Vail Daily letter: ‘Yes’ on 1A |

Vail Daily letter: ‘Yes’ on 1A

Don’t you just love election season? I say that not with my normal enthusiasm that I usually have this time of year as this year’s issues, initiatives, candidates and tone have been nothing short of overwhelming. It seems our local community and our country are at a crossroads of sorts. All of us as community members and voters are being asked to step up, educate ourselves on the pros and cons of the issues on the ballot and make a decision to move forward or keep kicking the can down the road. Ballot Issue 1A, affordable workforce housing, is one of the issues at the forefront of our local voting docket. The cost of housing to own and rent is not affordable for the majority of our full-time population, this everyone agrees on. How to remedy this fact is where viewpoints start to widely diverge.

Quick summary: Ballot 1A is asking for approval for a sales tax which equals $0.03 on every $10 purchase (exempting groceries). It is proposing a multi-pronged strategy to address Eagle County affordable housing issues by

• Providing and improving the quality, availability and affordability of housing in Eagle County.

• Providing down payment assistance loans for home ownership.

• Acquiring land for future housing units affordable to the workforce.

• Investing in private/public partnerships for the provision of workforce and affordable housing.

• Related housing programs and services.

• Creation of a Housing Advisory Board board from each municipality similar to ECO Transit, or a blend with citizens such as open space.

It is estimated to raise up to $5.4 million per year to help address local housing issues and will expire after 20 years (information from Eagle County Clerk and Recorder). Other mountain communities have already started, laid the groundwork and are well on their way to being able to address the housing issues in their communities with concrete, effective solutions. Communities such as Aspen, Boulder, Mountain Village, Summit County and Telluride had the foresight to start collecting for affordable housing needs several years ago through multiple tax strategies. Eagle County’s program is in its infancy. The need to grow a program, much like the one in Summit County, is crucial for our community and economy to continue to thrive. Recognizing gaps in affordable housing, public transportation, and cost of living is the first step in moving towards solutions.

Eagle County is a predominantly tourism-based economy. We are dependent on our workforce and need to ensure that we are attracting quality employees that not only want to live here for a season but that want to extend their stay and grow their career. Being able to attract and retain quality employees is paramount to our county’s sustainability and success. There have been letters in the paper and viewpoints that say this “employee problem” is a local business problem and that businesses should be paying their employees higher wages so they can afford to find housing. But what is not being realized is that there really aren’t any units available for purchase or rent in the affordable price range. At the VCBA we receive calls daily this time of year from those who have secured jobs in the area but who are desperately searching for housing. They have furiously scoured the online classifieds, Craig’s List, social media outlets and have come up short. They call us as a last resort; it is frustrating and disheartening to hear their stories of having always dreamed of moving to the Vail Valley only now to be turned away and forced to move somewhere else because of lack of housing. Higher wages will not solve this particular problem. But business owners have already taken it upon themselves to try and make life easier for their employees through providing ski pass incentives, local bus passes so they can get to work without having a car, insurance/wellness bonuses to cover some of those costs. Some businesses have even taken it upon themselves to secure housing for their employees. But not every business has the luxury of being able to offer these incentives. It is not just a business problem — it is a community problem.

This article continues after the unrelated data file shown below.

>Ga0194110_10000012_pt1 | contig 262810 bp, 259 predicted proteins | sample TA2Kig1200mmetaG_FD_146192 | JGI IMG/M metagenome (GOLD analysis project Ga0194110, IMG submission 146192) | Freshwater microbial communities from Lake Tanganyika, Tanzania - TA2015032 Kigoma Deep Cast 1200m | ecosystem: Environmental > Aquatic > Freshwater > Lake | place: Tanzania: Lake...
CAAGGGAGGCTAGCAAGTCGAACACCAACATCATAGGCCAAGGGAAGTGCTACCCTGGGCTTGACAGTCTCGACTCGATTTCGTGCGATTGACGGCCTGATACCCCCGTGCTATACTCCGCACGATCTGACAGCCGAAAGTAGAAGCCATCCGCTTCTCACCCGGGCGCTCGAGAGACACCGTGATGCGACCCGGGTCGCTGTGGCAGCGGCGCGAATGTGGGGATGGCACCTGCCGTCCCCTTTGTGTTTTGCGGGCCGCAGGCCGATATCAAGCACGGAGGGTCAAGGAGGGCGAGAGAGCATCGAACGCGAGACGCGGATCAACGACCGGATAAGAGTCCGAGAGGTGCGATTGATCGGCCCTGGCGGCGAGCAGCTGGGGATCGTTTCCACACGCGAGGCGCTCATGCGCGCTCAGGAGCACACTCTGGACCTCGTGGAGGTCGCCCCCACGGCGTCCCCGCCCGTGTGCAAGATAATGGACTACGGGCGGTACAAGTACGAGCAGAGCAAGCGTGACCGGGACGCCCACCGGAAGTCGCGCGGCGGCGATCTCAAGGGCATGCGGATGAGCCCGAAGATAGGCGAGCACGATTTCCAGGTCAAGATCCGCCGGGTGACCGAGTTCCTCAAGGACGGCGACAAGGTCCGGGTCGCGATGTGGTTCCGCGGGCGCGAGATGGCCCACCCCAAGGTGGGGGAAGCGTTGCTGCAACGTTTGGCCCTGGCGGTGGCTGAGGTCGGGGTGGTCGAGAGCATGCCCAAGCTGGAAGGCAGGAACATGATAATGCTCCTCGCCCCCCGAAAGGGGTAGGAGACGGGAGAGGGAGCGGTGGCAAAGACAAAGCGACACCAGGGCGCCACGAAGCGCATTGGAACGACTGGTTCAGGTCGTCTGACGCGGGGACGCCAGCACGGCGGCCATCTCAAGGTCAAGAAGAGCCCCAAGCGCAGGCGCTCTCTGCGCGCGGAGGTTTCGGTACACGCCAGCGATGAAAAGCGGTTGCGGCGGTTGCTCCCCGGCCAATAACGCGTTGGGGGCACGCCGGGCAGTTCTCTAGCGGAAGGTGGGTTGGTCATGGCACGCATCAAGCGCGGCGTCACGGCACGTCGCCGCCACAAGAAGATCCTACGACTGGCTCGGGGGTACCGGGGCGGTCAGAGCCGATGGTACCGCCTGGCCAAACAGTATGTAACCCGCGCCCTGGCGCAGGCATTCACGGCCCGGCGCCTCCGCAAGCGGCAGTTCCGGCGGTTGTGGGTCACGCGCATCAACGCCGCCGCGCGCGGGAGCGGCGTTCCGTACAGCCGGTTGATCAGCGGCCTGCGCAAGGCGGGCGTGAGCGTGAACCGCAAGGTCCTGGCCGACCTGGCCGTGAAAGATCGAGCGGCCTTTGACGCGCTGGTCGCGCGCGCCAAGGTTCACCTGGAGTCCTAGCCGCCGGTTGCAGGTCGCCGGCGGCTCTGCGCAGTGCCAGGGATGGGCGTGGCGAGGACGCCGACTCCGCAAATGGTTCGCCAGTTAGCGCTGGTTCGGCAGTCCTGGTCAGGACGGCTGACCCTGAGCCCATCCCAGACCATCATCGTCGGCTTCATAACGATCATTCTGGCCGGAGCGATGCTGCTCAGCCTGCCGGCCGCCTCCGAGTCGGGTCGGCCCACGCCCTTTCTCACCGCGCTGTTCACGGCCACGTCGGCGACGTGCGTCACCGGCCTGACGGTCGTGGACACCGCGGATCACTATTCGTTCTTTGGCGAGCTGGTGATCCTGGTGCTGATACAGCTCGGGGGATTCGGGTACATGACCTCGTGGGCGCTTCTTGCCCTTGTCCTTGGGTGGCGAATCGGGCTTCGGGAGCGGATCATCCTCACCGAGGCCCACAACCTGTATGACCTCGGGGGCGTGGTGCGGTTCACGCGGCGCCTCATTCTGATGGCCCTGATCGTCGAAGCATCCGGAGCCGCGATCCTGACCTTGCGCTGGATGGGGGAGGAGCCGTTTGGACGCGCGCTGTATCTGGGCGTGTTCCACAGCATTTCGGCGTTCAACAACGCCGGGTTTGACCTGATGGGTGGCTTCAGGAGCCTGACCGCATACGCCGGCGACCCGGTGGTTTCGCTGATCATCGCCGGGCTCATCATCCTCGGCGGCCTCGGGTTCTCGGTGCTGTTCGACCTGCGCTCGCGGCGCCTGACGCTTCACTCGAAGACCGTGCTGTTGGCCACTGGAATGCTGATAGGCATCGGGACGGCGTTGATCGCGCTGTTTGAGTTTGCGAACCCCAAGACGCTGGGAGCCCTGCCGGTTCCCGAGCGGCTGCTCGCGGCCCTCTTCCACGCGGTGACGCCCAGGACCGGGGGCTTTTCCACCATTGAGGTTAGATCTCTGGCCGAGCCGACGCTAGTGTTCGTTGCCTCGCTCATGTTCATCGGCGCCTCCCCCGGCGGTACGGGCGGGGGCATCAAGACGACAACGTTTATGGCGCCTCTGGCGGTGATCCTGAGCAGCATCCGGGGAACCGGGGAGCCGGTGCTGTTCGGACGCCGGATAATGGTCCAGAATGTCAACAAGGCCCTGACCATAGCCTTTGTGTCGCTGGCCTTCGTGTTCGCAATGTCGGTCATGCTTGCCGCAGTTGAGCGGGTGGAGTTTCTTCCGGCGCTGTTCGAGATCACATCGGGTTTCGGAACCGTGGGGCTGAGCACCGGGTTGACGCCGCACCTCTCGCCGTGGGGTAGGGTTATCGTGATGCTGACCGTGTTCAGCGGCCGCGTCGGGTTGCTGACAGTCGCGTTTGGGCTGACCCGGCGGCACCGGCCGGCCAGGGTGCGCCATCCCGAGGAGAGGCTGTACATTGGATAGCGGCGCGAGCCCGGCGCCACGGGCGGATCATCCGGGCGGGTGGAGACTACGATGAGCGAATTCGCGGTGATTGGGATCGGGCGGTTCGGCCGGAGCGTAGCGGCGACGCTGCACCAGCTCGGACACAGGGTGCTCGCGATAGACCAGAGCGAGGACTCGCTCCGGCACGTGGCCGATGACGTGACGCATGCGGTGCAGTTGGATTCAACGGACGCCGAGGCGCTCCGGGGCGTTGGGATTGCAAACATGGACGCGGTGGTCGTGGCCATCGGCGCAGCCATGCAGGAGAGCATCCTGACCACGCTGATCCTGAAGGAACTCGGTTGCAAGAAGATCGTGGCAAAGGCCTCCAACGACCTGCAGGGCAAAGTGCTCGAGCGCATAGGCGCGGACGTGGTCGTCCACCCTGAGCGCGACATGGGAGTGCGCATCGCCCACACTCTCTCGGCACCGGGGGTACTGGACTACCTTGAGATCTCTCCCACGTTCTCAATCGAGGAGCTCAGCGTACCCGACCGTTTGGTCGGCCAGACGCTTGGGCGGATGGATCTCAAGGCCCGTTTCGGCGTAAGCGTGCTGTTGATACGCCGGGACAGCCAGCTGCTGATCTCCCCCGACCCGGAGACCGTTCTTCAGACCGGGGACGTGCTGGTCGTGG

Local governments have been working more and more together to see if there are overlapping resources they can pool. The Vail Local Housing Authority has released its “Vail Housing 2027 Plan,” which was just adopted by the Vail Town Council. They meet every fourth Tuesday of the month and their meetings are open to the public. If you want to learn more of their plan, you can go online at or go sit in on a meeting.

Ballot 1A is a good start, and right now we need to start somewhere. Having money to create a goal, a means and a method will go a long way to helping Eagle County solve some of its housing issues. The old adage, which has been used on many occasions this election season, “much is expected of those whom much is given to” makes sense, but how can we expect our county to address these issues if we don’t give them the chance?

The Vail Chamber and Business Association urges all in our community to educate themselves on Ballot 1A and our local housing issues by visiting, and

Alison Wadey

Executive director, Vail Chamber and Business Association.

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